Creating anything with a curve to it can be considered just as much an art as it is a science. It adds to the uniqueness of a piece of furniture, a room or a building. But working within that curve, especially when adding different material elements, has its own learning “curve”.
A residential client sent his two cabinet doors for us to make curved glass panes. The first problem we encountered was what to measure based on the supplied window frame. The situation was that client designed frame for the glass to be installed from the inside of the curved frame. The physical problem was the size of this inside opening was smaller than the outside front surface dimension.
While it’s completely logical that the outside curve is a greater size than the tighter inside curve, constructing a completed window frame builds in constraints that need to be considered. For these window frames the rear opening will define the maximum glass size. Consequently, if the glass is produced too small then the wood flange will not cover the glass edge. For these frames the outside rough opening measured 26.45 inches with the rear daylight opening around 25-1/2 inches.
Our Recommendation: Design the frame so that the glass can be installed from the outside against the inside fixed flange. By installing the glass this way, you will have maximum clearance and maneuverability. Also, design with the expectation that the glass may have to be removed in the future, so it is important to be able to do so without damaging the window frame.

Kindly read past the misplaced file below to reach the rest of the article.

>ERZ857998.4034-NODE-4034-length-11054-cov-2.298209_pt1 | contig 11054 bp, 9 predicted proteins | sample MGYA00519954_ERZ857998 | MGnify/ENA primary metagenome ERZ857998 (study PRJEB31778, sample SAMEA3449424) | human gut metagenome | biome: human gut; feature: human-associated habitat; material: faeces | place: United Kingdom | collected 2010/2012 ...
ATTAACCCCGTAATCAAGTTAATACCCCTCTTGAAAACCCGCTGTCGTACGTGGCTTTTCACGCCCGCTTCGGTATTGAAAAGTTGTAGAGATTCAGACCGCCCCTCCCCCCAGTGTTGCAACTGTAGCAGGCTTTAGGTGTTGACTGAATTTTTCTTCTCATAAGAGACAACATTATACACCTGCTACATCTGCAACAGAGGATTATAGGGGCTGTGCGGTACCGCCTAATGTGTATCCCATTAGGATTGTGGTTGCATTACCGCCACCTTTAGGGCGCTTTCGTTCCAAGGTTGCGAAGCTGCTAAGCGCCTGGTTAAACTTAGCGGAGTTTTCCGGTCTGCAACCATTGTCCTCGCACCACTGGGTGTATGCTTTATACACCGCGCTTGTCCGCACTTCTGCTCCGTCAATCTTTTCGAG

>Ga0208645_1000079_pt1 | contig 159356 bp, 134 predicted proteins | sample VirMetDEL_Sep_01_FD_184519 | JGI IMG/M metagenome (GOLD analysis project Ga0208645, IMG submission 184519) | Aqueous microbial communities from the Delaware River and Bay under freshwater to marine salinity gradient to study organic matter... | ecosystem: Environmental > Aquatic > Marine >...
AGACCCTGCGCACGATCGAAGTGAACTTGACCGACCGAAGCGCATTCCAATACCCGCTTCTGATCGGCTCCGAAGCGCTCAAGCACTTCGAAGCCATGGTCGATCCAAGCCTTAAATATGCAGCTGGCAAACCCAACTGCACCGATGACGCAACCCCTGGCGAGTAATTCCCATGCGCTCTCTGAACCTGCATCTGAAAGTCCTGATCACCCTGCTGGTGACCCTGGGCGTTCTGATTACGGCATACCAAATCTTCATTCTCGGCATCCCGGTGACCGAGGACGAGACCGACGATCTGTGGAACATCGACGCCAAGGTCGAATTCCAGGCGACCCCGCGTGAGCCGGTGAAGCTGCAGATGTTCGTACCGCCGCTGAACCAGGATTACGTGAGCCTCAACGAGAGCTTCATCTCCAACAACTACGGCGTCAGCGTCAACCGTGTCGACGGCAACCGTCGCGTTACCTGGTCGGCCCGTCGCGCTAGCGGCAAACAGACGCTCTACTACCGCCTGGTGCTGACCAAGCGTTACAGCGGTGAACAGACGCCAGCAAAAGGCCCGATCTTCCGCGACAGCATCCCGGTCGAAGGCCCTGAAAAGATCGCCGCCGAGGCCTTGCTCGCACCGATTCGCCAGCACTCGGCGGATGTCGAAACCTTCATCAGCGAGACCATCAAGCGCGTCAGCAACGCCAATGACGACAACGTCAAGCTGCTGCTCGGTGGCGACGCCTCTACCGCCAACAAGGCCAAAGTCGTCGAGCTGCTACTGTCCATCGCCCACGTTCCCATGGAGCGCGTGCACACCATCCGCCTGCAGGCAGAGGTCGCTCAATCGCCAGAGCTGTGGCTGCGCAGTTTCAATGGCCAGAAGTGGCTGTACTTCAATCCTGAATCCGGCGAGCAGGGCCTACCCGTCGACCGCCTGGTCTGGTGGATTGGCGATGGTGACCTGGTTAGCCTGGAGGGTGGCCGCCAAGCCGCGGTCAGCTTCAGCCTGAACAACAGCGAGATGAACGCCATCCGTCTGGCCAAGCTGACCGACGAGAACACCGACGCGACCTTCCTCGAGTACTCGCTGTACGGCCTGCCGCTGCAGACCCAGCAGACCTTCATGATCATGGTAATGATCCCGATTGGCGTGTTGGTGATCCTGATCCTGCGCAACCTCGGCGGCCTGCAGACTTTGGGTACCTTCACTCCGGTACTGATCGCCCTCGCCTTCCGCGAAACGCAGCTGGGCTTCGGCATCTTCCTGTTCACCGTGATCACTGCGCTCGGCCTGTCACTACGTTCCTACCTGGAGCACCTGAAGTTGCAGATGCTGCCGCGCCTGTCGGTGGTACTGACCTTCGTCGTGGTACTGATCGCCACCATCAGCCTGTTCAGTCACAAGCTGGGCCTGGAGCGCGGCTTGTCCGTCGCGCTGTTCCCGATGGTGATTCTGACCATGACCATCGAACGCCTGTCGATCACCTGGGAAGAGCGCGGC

Curved Glass Tolerances
Another problem with these cabinet doors was the flange size and failing to account for curve glass tolerances. The flange surface was too narrow for the glass to work for this type of frame.
Customer Note: Make sure you know the manufacturing tolerances. The design needs to balance the glass, frame, and installation tolerances to ensure the best fit possible. Ask the glass manufacturer what the specific glass tolerances apply to your application. See ASTM C1464, Standard Specification for Bent Glass, to understand the laundry list of defined tolerances that apply to bent glass. For the supplied frames, the exterior flange was only 7/16”. The glass must sit on some sort of setting block to float the glass and avoid any hard contact points.
At Bent Glass Design, we can help you with your curved glass designing needs. We will work with you to design the specific elements for your project.
Contact Bent Glass Design at 215.441.9101 today or visit us online for more information!